DevelopmentsIndustryTourism

Travel colossus goes broke, blaming competition

Amoma.com, the third largest worldwide reservations platform, collapsed on Friday leaving travellers stranded as hotels stopped honouring bookings made through the site.

The platform, available in 21 languages and offering more than 230,000 properties in 200 countries, posted a message blaming the business practices of price-comparison websites for its demise.

Amoma is chief among a raft of platforms accused by accom operators of undercutting room prices by unbundling the wholesale rates in packages intended for travel agency promotions and distributing them straight to the public.

Research by OTA Insight, a data intelligence provider for the hospitality industry, identifies Amoma as the main re-seller of such inventory worldwide.

Spanish news outlets reported on Friday that the Geneva-based company, co-founded by CEO Nicolas Arthur and chief technology officer Yann Arthur, had filed for bankruptcy. The site stopped selling inventory on Saturday.

Amoma was long suspected to be in trouble, with Skift reporting Guilain Denisselle, editor of French publication Tendance Hotellerie, saying: “Everyone knew this was going to happen. The question was not will it happen but when.

“You can find hundreds of bad comments from consumers in forums on TripAdvisor.”

Other industry players have moved swiftly to distance themselves from the platform as consumers line up to complain about their bookings falling over due to payment problems.

A TripAdvisor spokesperson said: “We immediately removed Amoma from TripAdvisor’s hotel listing offers as soon as we became aware of their financial trouble.

“We sympathise with anyone affected by this and would advise any travellers with inquiries about existing Amoma bookings to get in touch with their customer support team as soon as possible.

“Prior this event, Amoma had been a long-standing partner of many online travel agencies, hotels and travel planning sites, including TripAdvisor.”

Hotelbeds, another significant provider of wholesale hotel inventory, said in a statement that Amoma was not a major customer.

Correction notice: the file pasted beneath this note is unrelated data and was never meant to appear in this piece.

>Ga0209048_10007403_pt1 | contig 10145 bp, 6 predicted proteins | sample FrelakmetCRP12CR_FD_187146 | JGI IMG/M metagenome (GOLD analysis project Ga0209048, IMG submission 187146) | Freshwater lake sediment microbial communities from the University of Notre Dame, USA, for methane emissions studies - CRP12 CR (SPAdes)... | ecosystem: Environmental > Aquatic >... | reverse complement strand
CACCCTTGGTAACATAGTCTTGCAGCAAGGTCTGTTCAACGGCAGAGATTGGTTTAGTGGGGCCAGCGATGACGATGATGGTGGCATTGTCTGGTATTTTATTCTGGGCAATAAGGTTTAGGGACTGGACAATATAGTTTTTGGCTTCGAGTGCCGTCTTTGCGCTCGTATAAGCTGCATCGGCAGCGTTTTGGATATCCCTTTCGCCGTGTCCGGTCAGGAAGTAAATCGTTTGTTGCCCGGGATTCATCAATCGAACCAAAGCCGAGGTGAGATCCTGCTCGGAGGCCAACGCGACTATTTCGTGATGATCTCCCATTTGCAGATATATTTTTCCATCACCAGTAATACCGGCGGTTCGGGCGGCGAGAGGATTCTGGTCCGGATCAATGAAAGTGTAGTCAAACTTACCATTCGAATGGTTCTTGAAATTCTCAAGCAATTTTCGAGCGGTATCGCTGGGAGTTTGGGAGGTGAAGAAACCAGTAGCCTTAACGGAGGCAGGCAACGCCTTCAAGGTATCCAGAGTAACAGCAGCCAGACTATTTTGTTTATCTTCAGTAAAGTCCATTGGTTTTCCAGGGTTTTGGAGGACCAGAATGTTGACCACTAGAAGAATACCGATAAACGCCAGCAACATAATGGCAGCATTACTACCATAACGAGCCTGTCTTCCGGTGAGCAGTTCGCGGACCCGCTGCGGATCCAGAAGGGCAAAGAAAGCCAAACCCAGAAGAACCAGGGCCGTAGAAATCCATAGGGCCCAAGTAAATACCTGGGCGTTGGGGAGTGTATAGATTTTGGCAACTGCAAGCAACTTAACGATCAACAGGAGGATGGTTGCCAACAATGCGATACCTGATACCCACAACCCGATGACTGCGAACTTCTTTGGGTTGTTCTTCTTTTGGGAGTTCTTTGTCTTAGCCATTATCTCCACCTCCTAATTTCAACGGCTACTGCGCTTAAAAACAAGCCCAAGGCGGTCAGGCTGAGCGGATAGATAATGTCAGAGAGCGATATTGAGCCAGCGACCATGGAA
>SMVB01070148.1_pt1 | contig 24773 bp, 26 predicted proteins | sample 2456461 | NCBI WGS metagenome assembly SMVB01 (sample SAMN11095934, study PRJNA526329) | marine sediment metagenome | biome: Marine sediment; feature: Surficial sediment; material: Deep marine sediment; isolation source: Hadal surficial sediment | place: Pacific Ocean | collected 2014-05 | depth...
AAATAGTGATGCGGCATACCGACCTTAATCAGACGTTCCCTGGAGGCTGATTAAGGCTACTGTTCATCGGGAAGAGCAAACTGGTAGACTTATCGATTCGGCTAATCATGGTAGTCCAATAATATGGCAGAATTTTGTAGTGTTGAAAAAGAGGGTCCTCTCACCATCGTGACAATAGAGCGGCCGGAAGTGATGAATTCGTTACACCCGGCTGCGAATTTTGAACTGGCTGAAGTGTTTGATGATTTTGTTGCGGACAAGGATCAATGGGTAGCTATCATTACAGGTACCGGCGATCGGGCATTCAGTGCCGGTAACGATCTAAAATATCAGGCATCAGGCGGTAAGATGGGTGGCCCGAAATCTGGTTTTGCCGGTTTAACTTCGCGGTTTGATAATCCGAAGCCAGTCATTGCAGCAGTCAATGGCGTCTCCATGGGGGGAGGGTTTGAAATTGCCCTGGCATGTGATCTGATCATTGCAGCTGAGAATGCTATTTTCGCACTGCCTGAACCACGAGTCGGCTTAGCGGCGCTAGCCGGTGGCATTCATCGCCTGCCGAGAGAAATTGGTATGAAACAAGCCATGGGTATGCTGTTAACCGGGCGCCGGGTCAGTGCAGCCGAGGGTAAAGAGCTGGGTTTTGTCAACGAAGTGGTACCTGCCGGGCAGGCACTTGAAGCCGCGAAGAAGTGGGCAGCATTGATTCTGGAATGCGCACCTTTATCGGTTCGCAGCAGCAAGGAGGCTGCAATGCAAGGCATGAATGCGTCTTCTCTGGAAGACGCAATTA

“During the last few years, we have been reducing significantly our business with Amoma. At this moment it represents around one percent of our sales, and therefore there is no dependence on this client,” it stated.

While platforms such as Amoma use wholesale rates to appear top of price-comparison searches published through, for example, Google and Trivago, hotels and the big OTAs have begun to fight back on discount inventory.

Booking.com last year introduced its own wholesale rate service, Booking.basic, allowing the dominant industry player to directly capture a proportion of the discount market. The big players are also clamping down on affiliates blamed for onwardly distributing wholesale inventory in the wrong way.

Meanwhile, hoteliers and moteliers irate at the proliferation of unauthorised rates appearing online for their rooms have tightened up their supply of packaged rates.

Amoma is the third major industry casualty in the last year, joining Asian company HotelQuickly and the UK’s SuperBreak in going broke and leaving hundreds of holidaymakers in limbo over travel arrangements.

On its website, Amoma states:

“Since its creation, Amoma has always strived, with success, to find the best value for money for its customers.

“Entities that claim to act as ‘price comparators’ are, in effect, media agencies that redirect consumers to entities like ours against paying a cost per click.

“These media agencies are sometimes owned by companies operating in the same segment as ours, which has a negative impact on free competition.

“They are currently in a dominant position in the market and we think that this is to the detriment of the end consumers. Indeed, having taken the place that is theirs today, these entities unilaterally impose unsustainable financial conditions for us, because we work at the fair price to benefit our customers, not to benefit these media agencies.

“The result is a market concentration in which only a very small circle of majors Online Travel Agencies can survive. You probably also know that the public authorities are currently opening investigation procedures against these entities, notably in Australia, Spain – and most recently, as reported in the press, in the United States.

“However, these commercial practices that are unilaterally imposed on us make the continuation of our activities impossible. We therefore regret to have to inform you of the cessation of our activities, with immediate effect.”

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Kate Jackson

Kate Jackson is the editor of Accomnews. You can reach her at any time with questions or submissions: [email protected]

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